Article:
The board of IT services firm Atos Origin have rejected all possible suitors and declared it is in the best interest of all “group stakeholders” to maintain the company’s independence.
The company, which ha substantial UK contracts, suspended its shares last week pending an announcement on its future today, 14 May, has broken off all talks with possible suitors.
In the absence of a binding offer for the company, the board has decided to “pursue and accelerate, on a stand-alone basis, the value-creating strategy announced in February this year.”
Bernard Bourigeaud, CEO of Atos Origin, said, “We received expressions of interest to buy all the shares of the company in March and decided to review these proposals. Following this review process, the Supervisory and Management Boards reached the unanimous decision that the best option for Atos Origin and all its stakeholders is to pursue the implementation of the transformation plan on a stand-alone basis in order to create ongoing value for our shareholders, clients and employees alike.
“We confirm our target of doubling our operating margin in absolute value by end 2009, and with a solid client base, strong recurring revenues and a healthy financial situation we look to the future with confidence.”
Ovum analyst Phil Codling said, “Atos Origin will be relieved to have drawn a line under its private equity takeover saga. It was back in October 2006 that firm rumours of interest from major private equity firms first broke, and since then the company has been keen to rid itself of the uncertainty that such goings-on inevitably cause.
“It's taken two months to reach closure since Atos Origin released its 'response to expressions of interest' (in March) and allowed interested private equity firms to take a closer look at the company's books. The same process at CSC last summer took almost three months, so Atos Origin has reached a conclusion relatively rapidly. Faster is definitely better, given the way these affairs can distract and tie-up staff and even put customers off signing contracts.”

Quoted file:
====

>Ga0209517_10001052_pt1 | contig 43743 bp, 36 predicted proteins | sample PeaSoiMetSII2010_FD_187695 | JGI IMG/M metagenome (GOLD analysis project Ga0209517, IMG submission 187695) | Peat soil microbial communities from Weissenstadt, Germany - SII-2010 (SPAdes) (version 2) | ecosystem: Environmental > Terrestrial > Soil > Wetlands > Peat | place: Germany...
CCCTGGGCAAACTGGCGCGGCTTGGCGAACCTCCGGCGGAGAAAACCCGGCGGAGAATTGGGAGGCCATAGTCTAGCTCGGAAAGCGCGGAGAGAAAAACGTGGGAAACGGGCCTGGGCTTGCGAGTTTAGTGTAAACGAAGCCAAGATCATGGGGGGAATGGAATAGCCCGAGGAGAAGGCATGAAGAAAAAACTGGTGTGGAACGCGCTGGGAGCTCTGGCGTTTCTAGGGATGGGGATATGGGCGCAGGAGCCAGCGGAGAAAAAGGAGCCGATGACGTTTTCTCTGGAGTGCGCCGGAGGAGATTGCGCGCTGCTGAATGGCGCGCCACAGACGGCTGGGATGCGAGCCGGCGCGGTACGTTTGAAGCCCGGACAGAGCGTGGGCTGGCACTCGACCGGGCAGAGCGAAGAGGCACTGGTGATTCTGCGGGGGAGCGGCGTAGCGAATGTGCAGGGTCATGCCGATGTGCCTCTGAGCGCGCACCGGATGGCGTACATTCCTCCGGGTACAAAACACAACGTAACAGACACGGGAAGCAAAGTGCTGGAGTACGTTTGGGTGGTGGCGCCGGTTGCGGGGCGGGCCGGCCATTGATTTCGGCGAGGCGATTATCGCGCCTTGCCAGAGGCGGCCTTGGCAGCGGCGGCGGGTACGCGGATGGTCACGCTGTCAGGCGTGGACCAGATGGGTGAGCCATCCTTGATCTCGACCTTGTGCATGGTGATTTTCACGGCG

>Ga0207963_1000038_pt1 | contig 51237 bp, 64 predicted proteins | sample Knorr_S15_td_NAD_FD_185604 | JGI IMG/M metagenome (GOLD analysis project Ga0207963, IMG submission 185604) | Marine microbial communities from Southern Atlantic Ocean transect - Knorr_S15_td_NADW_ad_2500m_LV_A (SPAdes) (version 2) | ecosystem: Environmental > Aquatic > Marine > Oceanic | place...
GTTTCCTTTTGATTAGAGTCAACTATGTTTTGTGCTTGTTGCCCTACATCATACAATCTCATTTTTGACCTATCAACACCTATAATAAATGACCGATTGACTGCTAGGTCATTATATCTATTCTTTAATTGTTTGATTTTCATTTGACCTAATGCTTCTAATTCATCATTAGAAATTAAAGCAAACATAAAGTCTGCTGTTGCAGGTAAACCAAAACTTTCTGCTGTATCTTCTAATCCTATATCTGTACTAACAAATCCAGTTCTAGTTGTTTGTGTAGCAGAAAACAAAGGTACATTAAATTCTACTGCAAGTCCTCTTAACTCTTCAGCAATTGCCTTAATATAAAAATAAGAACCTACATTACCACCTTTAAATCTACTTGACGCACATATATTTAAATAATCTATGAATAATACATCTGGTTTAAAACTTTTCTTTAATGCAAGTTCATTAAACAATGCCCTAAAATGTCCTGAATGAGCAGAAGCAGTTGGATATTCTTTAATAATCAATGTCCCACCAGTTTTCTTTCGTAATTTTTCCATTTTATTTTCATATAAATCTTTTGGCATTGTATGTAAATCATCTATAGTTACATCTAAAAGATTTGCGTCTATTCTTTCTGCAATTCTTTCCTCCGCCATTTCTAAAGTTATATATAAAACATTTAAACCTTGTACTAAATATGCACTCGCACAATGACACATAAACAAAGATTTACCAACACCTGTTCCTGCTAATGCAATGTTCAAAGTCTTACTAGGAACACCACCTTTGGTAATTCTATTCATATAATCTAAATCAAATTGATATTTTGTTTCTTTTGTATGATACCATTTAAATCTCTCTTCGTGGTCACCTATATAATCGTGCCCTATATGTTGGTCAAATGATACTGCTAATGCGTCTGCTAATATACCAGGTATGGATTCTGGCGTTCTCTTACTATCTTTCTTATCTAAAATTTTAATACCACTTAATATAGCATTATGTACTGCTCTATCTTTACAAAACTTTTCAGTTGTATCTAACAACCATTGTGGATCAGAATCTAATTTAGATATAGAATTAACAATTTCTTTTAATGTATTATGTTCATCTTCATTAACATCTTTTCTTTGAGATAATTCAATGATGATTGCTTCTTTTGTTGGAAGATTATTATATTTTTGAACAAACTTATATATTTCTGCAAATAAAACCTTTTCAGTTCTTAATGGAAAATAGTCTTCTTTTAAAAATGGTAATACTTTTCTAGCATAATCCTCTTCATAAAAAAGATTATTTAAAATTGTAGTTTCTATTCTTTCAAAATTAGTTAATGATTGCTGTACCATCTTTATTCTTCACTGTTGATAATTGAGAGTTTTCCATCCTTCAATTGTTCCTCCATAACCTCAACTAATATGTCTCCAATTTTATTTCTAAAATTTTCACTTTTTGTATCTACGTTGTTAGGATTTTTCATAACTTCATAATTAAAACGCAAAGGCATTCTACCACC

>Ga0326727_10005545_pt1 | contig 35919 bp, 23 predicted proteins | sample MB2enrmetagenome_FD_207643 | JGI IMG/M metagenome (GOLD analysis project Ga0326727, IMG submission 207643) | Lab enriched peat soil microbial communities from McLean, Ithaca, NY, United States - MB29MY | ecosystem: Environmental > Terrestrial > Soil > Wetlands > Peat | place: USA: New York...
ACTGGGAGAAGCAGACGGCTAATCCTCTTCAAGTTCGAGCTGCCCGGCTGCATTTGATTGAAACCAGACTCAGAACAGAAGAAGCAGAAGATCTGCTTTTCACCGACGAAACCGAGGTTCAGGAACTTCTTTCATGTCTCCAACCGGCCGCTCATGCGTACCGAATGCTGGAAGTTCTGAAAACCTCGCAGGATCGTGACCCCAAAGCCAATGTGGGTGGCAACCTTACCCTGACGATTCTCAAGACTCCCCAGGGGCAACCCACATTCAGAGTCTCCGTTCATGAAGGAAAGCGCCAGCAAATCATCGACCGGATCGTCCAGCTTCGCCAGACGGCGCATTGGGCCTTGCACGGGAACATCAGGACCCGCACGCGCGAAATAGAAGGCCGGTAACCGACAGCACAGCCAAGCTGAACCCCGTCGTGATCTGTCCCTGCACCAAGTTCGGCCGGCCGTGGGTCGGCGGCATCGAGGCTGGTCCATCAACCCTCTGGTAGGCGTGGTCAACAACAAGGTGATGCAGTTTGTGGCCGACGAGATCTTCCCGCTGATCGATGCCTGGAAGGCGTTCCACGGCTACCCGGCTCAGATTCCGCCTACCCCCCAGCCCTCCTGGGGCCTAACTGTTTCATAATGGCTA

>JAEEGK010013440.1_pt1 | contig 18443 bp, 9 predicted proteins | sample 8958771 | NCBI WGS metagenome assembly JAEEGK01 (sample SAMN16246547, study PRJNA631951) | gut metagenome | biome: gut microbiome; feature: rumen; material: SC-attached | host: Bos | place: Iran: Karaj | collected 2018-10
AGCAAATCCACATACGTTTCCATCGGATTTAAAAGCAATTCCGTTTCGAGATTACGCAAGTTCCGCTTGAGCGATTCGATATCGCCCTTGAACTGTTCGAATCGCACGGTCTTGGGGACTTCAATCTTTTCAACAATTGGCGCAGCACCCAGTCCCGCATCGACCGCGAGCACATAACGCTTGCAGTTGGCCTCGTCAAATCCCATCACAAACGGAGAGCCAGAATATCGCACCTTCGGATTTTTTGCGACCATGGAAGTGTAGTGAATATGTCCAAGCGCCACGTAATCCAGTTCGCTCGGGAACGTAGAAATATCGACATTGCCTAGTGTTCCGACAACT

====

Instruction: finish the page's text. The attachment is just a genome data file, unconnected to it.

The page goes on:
Atos has major contracts in the UK public sector, including the Department of Constitutional Affairs – where it secured part of the work on the long delayed Libra case management system for magistrates’ courts when rival Fujitsu’s contract was not renewed – NHS Scotland and the Government Gateway web portal.
The company is the global IT partner for the Olympic Games. In the UK it is responsible for delivering the new electronic trading platform for the London Insurance Market and is the outsourcing partner for financial services company NFU Mutual. Other UK contracts include services to Premier Travel Inns and rail company GNER and four other train operators.
But Atos posted losses of €264m (£178m) in its full-year results for 2006 in February, after taking a €378m (£255m) hit in impairment charges on its UK and Italian businesses.
In an announcement issued with its results, Atos said the UK problems had been caused by “delays in new business”, but major UK contracts signed at the end of 2006 would start “contributing progressively” to revenues and profits this year.
The IT services firm launched a major business transformation plan and a shake-up of its senior management team in the UK.
Analyst firm IDC has described the company’s UK operations as “overweight in the public sector” and “struggling to ride the wave of IT services demand revival in the private sector”.
The company was also been accused of “overstretching itself” with its venture away from core IT services and into healthcare service provision, after a £257m deal to supply the NHS with diagnostic services ran into trouble earlier this year.